Search tips
Search criteria 


Logo of nihpaAbout Author manuscriptsSubmit a manuscriptHHS Public Access; Author Manuscript; Accepted for publication in peer reviewed journal;
Biol Psychiatry. Author manuscript; available in PMC 2012 March 12.
Published in final edited form as:
PMCID: PMC3299337

Total Brain Volume and Corpus Callosum Size in Medication-Naïve Adolescents and Young Adults with Autism Spectrum Disorder



Increased total brain volume (TBV) has been reported for children with autism spectrum disorder (ASD) but studies in older ASD subjects have been contradictory. Similarly, studies of corpus callosum (CC) area in ASD differ with regard to inclusion criteria, age, and IQ.


In the present study, TBV, gray matter (GM), and white matter (WM) volume as well as midsagittal CC area were compared between 15 medication-naïve, high-functioning adolescent and young adult ASD subjects and 15 healthy control individuals, and correlations with visuomotor coordination and imitation abilities were explored. In addition, computational surface-based methods were implemented to encode callosal thickness at high spatial resolution.


Total brain volume, GM, and WM were increased and CC area was decreased in ASD subjects, a finding that was predominantly due to ASD subjects with lower IQ. Positive correlations of IQ with volume measures were observed only in control subjects. Autism spectrum disorder subjects showed reduced thickness in the posterior part of the CC. White matter volume showed a trend for negative correlation with dynamic balance and imitation abilities across groups.


This study replicates previous structural magnetic resonance imaging (MRI) findings in ASD, emphasizes the role of IQ differences, and adds some evidence for functional implications of structural findings.

Keywords: Autism, corpus callosum, motor abilities, voxel-based morphometry

Autism spectrum disorders (ASDs) are characterized by quantitative impairments in social interaction and communication, as well as restrictive, stereotyped, repetitive behaviors and interests. Autism spectrum disorders are predominantly genetically determined, and affected individuals show early abnormalities in brain development, resulting in specific anatomical findings as outlined below.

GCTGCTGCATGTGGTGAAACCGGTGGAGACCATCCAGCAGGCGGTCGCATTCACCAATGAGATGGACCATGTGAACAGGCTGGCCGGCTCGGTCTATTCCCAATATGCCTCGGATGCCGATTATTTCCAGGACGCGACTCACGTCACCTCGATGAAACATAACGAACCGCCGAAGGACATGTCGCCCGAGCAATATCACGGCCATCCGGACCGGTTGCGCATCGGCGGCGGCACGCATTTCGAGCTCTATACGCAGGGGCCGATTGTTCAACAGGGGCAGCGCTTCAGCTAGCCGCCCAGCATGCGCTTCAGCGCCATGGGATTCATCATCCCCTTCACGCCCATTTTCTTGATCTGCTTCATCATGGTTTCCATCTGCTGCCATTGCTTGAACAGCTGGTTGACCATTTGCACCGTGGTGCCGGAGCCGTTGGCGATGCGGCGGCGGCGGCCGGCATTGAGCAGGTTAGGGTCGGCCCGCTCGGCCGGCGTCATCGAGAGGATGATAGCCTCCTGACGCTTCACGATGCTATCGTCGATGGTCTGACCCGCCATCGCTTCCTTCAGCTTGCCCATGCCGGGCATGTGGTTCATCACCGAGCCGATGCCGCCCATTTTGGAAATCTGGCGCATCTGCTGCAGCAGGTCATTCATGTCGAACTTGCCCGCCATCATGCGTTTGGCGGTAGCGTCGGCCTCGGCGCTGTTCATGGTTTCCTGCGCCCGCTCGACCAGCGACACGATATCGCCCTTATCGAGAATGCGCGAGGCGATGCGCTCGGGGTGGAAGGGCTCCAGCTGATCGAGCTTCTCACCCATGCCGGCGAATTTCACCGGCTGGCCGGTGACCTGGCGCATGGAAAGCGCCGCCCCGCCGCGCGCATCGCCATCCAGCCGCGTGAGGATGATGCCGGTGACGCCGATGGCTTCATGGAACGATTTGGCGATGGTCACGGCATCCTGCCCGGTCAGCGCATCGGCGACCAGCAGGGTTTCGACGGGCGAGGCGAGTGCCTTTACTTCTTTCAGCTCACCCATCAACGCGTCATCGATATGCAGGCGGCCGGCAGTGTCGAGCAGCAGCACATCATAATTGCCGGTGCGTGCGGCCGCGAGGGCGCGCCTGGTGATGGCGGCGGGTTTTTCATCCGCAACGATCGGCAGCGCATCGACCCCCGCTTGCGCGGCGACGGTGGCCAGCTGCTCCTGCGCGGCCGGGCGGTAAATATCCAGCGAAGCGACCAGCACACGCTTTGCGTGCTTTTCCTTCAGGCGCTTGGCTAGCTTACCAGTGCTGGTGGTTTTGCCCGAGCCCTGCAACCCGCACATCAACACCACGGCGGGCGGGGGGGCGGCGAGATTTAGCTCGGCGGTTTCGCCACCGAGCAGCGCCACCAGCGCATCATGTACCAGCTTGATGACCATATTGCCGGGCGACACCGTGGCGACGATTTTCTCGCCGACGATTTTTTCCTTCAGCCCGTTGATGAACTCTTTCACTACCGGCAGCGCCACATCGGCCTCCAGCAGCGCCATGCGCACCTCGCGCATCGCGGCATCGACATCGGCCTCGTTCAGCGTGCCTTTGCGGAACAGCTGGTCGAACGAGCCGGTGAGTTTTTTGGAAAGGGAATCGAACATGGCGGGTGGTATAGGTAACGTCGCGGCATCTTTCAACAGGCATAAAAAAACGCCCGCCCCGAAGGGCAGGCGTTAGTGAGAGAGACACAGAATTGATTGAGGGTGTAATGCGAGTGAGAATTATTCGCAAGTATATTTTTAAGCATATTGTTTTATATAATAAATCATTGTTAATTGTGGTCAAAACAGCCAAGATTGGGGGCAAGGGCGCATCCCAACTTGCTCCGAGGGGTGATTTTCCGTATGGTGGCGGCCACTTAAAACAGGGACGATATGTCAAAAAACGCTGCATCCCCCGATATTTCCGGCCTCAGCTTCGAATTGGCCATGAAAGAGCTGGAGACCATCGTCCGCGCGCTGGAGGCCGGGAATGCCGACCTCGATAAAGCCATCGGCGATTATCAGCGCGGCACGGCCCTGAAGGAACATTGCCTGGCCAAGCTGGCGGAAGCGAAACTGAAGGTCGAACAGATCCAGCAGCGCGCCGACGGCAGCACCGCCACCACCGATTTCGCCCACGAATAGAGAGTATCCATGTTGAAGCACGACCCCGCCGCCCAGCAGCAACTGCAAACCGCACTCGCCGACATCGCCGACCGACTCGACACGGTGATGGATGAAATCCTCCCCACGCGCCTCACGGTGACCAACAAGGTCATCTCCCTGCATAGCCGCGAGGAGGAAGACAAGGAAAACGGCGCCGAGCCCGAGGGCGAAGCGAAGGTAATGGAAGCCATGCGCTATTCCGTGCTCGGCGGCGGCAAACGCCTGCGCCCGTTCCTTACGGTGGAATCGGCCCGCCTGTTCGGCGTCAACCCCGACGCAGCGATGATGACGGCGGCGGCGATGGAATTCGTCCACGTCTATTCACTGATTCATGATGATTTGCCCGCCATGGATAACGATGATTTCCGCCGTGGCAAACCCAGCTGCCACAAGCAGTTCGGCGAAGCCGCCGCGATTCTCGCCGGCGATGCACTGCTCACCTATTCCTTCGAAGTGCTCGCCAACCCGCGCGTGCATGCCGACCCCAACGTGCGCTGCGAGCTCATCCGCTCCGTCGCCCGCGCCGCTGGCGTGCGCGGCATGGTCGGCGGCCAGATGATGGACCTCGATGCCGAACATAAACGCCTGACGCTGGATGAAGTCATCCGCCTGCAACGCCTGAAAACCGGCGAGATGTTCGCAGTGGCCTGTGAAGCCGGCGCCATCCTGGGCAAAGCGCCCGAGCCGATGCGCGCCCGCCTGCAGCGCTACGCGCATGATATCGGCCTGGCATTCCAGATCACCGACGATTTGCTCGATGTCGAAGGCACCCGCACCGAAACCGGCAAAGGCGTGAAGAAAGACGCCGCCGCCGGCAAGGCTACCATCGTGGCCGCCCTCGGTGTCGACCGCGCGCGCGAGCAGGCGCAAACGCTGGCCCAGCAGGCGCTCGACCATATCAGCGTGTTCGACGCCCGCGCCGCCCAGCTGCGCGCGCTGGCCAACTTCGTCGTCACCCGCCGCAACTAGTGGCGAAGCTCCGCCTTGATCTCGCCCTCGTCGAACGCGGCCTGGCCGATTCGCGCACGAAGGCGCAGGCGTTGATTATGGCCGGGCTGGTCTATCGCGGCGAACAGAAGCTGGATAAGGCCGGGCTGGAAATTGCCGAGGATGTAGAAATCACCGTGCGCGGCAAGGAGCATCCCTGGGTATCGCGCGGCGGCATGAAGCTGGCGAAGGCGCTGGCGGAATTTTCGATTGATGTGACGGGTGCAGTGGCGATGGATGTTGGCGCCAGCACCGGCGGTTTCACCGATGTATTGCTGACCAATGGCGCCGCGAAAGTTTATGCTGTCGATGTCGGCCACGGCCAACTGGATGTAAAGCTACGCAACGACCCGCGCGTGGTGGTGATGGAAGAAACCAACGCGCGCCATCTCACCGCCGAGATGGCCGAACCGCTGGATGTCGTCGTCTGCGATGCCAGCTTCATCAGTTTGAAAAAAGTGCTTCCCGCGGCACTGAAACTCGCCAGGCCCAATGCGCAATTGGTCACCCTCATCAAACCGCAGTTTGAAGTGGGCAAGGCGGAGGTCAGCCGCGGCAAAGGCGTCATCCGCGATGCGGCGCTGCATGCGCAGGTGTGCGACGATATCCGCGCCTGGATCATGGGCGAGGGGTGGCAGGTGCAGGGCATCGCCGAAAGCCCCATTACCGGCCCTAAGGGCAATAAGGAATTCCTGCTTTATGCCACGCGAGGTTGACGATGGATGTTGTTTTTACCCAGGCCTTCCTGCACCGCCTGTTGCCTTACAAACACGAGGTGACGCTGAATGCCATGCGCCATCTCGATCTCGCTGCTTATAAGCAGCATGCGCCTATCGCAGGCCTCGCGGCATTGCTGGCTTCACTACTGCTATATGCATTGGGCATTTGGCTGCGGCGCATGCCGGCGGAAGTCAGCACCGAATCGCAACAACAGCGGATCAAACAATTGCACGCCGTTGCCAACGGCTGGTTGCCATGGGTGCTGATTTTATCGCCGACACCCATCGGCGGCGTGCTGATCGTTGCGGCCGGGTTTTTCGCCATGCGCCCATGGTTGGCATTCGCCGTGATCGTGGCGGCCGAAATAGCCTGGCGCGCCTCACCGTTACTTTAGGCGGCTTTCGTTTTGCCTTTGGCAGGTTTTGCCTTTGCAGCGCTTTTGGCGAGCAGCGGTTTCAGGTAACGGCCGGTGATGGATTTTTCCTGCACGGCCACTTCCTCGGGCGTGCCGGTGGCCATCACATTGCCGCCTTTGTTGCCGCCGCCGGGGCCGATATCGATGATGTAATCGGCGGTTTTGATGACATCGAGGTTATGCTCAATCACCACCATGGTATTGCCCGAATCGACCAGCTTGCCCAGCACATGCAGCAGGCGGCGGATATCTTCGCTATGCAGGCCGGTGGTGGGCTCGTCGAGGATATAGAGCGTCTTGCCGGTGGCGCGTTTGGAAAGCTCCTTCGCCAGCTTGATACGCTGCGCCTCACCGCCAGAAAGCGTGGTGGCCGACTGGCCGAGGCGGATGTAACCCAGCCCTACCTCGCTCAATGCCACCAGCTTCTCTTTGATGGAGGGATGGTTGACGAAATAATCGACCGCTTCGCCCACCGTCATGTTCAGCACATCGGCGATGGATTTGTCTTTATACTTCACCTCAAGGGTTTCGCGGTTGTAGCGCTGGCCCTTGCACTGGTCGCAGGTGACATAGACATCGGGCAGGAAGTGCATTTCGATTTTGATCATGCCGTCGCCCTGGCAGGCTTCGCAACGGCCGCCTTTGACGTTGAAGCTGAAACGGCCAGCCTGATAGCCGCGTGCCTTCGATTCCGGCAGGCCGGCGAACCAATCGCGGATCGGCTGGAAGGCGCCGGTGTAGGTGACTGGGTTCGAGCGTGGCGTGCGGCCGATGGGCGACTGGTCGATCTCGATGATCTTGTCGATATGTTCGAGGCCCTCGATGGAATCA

Total brain volume (TBV) has been observed to be increased in children with ASD in the majority of studies (1). This is in accordance with reports of accelerated head growth in the first 2 years of life, resulting in high rates of macrocephaly in ASD (2). Some studies also reported increased TBV in adolescents and adults with ASD (3) but others disputed this finding and reported a normalization of TBV (4). It is also unclear whether the reported increase in TBV might be due to an increase of cortical and subcortical gray matter (GM) volume (3), an increase in subcortical white matter (WM) volume (5), or an increase in both GM and WM volume.

The increase in TBV is in line with the hypothesis of reduced connectivity in ASD. More specifically, accelerated brain growth and increased brain size have been hypothesized to lead to reduced interhemispheric connectivity and higher local specialization to optimize neuronal computational speed (6). This reduced interhemispheric connectivity might result in reduced corpus callosum (CC) area, which was observed in ASD subjects (1). Again, studies of CC area and its subregions in ASD differ in terms of inclusion criteria, age, sex, and IQ. Studies that controlled for TBV and IQ differences between groups in ASD individuals observed decreased total CC size, as well as smaller posterior CC subregions (7), smaller CC body (8), and/or smaller anterior subregions of the CC (9). Another study, which did not control for TBV and IQ differences, did not observe differences in CC area between high-functioning autistic and control children (5). Results of a recent diffusion tensor imaging (DTI) study underscore the impact of IQ differences on CC morphology, as CC area was significantly smaller and radial diffusivity was strongly increased in ASD individuals with low performance IQ (10). Most studies of the size of the CC and its subregions in ASD samples implemented the Witelson parcellation scheme. As this parcellation approach arbitrarily subdivides the CC into seven regions according to its maximal length, it might not recognize subtle regional differences. Also, results might be affected by local variability in callosal shape.

In the present study, we compared TBV, GM, and WM, measured by voxel-based morphometry (VBM), as well as midsagittal CC area, studied by a region-of-interest based approach, between medication-naïve, high-functioning adolescent and young adult ASD subjects and healthy control individuals, group matched for age and sex. We expected an increase in TBV, GM, and WM and a decrease of CC size in ASD individuals. In addition, correlation patterns of visuomotor coordination and imitation abilities with TBV, GM, WM, and CC area were explored. Finally, we applied computational surface-based methods to encode callosal thickness at high spatial resolution without relying on callosal parcellation (11) to replicate findings of regional differences in CC morphology in ASD subjects.

Methods and Materials